It was Oct. 12, 1972, and the big guy playing left field for the Detroit Tigers was Duke Sims. He was also playing for the right to go to the World Series, which would begin two days later. Sims was normally a catcher, but he carried a big bat, and he was a left-handed hitter. Tigers manager Billy Martin wanted to get that bat into his lineup.
That was the final game of the American League Championship Series. “The A’s beat us, 2 to 1,” Sims reflected. And they went on to beat the Cincinnati Reds in the World Series. He was convinced his Tigers would have done the same had they won that final game of the playoff series.
“The playoffs that year were the highlight of my career,” recalled Sims as he and I sat over coffee at Highland Falls Golf Course in Sun City Summerlin. Sims, who moved to Sun City in 1997 with his wife of almost 40 years, Sondra, doesn’t mind swinging at a few golf balls at least once a week.
We talked about this year’s World Series, which is set to begin Oct. 23. Then he took a swing back in time to reminisce about a baseball career that spanned more than 17 years, 11 of which were spent with five teams in the major leagues.
“The playoff series wasn’t the only major thrill in my baseball career,” Sims said, displaying an impish smile. There was an interesting turn at bat he had a year later. That occurred Sept. 30, 1973, at the old Yankee Stadium in New York City’s South Bronx, when Sims, then a member of the Yankees, slammed one of the most memorable home runs in Yankee history.
But the way he tells it makes it even more meaningful.
“You gotta remember, this was one of the best-known baseball stadiums that ever existed,” Sims said. The old Yankee Stadium, sometimes referred to as the Cathedral of Baseball, was opened on April 18, 1925. Babe Ruth hit the first home run that day in a stadium that ultimately earned the name The House that Ruth Built.
“Ruth once said, ‘God blessed me to have hit the first home run in Yankee Stadium. God only knows who will hit the last home run in Yankee Stadium.’ I was honored to have done that,” Sims said proudly.
Ironically, Sims grew up a Yankee fan and has remained loyal in that regard throughout. Shortly after he was born in 1941 in Salt Lake City, his family moved to Pocatello, Idaho.
“I became a catcher when I was about 10 years old,” he said. “That was when Little League came to Pocatello. The coach needed a catcher, so I went behind the plate for the first time. I didn’t even have a uniform, but I hit two home runs in that game. They found a uniform for me after the game.”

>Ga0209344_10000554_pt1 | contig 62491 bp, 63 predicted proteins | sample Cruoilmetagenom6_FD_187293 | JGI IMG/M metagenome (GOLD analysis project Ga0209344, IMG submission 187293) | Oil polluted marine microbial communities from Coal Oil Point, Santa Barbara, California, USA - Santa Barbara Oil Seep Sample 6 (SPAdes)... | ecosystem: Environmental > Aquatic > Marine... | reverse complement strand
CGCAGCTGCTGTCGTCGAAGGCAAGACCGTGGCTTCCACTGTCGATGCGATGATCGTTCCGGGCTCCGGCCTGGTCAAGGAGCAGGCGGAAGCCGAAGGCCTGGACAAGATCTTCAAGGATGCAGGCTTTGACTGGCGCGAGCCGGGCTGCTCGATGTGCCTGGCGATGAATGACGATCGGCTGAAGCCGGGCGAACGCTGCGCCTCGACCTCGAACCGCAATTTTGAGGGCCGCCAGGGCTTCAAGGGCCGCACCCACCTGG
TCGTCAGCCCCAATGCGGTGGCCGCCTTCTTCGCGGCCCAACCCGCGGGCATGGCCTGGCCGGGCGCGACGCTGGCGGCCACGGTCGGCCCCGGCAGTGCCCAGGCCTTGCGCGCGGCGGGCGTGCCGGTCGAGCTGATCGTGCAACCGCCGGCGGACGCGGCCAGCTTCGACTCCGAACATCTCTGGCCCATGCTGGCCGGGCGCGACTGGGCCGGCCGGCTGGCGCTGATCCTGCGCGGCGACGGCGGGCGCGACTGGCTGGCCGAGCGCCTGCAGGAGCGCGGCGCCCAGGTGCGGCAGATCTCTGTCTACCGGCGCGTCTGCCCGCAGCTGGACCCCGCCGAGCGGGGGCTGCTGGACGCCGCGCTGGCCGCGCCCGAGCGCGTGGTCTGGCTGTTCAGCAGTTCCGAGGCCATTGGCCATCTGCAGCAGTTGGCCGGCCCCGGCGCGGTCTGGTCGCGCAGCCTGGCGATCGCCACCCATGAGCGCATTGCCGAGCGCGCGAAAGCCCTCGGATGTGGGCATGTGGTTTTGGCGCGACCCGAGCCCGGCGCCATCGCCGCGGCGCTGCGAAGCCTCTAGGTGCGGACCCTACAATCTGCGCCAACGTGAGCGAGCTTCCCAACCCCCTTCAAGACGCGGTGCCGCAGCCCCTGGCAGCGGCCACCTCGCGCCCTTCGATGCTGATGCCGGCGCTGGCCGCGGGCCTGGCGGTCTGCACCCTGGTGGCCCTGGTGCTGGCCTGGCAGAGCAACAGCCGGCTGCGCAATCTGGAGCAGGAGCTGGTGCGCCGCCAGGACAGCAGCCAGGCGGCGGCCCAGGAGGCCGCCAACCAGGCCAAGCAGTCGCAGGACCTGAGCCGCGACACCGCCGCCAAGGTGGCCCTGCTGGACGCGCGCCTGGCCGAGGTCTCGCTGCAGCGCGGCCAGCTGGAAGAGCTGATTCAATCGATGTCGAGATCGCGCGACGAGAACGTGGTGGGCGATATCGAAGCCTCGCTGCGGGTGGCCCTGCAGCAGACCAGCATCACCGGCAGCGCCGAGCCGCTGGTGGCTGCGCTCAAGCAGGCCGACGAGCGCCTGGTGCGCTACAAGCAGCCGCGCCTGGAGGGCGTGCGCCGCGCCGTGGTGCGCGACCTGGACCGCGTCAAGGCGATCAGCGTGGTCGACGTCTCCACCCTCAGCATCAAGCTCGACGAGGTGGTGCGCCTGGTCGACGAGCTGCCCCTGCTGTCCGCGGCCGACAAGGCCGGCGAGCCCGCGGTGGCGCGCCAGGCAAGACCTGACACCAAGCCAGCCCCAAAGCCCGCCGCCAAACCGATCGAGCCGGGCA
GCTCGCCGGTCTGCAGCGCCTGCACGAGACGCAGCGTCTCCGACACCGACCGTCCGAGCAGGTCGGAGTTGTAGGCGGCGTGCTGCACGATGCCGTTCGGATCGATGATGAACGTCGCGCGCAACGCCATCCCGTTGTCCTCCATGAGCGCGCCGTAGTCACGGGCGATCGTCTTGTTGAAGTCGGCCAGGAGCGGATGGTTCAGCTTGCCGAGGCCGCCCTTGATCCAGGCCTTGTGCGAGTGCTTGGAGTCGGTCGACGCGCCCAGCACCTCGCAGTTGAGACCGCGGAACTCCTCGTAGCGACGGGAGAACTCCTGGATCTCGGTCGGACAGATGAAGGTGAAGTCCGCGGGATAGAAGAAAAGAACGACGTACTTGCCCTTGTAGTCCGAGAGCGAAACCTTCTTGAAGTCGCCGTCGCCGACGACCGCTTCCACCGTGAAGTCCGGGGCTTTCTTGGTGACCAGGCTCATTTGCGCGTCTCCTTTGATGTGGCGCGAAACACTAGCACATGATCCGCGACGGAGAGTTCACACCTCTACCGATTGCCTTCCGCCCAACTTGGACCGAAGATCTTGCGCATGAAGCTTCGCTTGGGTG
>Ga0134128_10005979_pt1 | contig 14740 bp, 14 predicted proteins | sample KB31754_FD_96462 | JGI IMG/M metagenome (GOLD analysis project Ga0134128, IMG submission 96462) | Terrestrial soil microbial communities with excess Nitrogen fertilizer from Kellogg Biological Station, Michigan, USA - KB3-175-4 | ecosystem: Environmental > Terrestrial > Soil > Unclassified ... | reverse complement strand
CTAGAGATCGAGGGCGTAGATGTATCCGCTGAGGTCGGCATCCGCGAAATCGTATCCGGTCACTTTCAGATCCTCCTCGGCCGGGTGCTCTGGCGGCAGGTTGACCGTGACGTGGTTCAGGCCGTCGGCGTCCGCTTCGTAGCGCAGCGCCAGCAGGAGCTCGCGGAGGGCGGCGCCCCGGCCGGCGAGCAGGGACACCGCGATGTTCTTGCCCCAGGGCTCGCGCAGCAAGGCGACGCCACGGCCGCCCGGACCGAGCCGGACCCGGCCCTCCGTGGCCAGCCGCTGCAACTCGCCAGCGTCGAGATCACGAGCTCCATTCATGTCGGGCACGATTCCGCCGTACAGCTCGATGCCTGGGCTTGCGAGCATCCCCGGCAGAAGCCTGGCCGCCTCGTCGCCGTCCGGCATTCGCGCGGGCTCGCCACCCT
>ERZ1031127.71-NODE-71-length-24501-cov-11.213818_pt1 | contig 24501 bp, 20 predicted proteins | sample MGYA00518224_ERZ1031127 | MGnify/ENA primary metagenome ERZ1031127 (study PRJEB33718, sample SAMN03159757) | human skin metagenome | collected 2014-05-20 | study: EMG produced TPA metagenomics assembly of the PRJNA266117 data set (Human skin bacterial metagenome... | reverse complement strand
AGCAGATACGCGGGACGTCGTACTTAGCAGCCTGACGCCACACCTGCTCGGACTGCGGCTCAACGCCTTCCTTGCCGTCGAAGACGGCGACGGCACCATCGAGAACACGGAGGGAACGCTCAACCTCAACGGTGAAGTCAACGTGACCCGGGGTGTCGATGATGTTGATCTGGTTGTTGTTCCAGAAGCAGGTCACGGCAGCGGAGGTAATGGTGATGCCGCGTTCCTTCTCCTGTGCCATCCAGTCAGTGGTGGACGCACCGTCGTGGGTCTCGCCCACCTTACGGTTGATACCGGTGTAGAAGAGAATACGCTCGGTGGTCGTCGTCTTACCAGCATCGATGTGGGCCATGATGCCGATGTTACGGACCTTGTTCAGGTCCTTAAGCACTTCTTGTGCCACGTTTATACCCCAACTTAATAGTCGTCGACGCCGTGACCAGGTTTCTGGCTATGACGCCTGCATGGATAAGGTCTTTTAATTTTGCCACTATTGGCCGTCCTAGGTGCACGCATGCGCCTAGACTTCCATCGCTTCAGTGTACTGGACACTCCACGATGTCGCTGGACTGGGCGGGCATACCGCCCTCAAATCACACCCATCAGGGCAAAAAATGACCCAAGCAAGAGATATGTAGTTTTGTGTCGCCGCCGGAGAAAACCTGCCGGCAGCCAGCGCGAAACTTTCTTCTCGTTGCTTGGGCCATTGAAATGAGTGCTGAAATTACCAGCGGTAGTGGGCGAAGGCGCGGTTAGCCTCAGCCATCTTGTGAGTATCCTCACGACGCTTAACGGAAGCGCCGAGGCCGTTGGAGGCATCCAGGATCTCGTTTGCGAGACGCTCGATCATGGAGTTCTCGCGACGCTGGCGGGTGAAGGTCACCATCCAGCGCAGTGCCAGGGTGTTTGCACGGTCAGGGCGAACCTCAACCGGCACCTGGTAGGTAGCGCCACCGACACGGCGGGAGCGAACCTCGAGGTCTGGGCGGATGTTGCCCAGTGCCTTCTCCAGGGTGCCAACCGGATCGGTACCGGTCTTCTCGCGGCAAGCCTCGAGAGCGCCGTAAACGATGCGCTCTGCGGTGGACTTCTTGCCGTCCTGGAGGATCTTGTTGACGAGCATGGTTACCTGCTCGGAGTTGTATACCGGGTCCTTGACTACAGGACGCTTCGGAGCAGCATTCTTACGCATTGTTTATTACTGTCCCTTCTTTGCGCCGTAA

He relates how he almost agreed to play with the Yankees after graduating from high school, but he signed instead with the Cleveland Indians.
“The Indians offered me more money,” he said. “The Yankees might have matched it, but my mother was against me signing with the Yankees, even though I was a huge Yankee fan. You know, the tradition — DiMaggio, Mantle, Ruth, Gehrig.
“You see, my mom got mad at the Yankee scout, a guy named Tony Robello. He was supposed to meet with us, but he came late. She felt he didn’t have enough respect to tell us when he was going to be late.”
So he played with the Indians for seven years, then finished his baseball career bouncing with the Dodgers, Tigers, Yankees and Rangers. It was during his two-month stay with the Yankees that Sims hit his historic home run.
But therein lies another fascinating story.
“It was the last game of the season,” he recalled. “The Yankees’ starting catcher, Thurman Munson, had already gone home, and the manager, Ralph Houk, came to me and Jerry Moses, the other two catchers on the team. Ralph flipped a coin. I lost, so I played. And that’s how it came to be that I hit the last home run in the historic stadium.”
Herb Jaffe was an op-ed columnist and investigative reporter for most of his 39 years at the Star-Ledger of Newark, N.J. His most recent novel, “Double Play,” is now available. Contact him at email@example.com.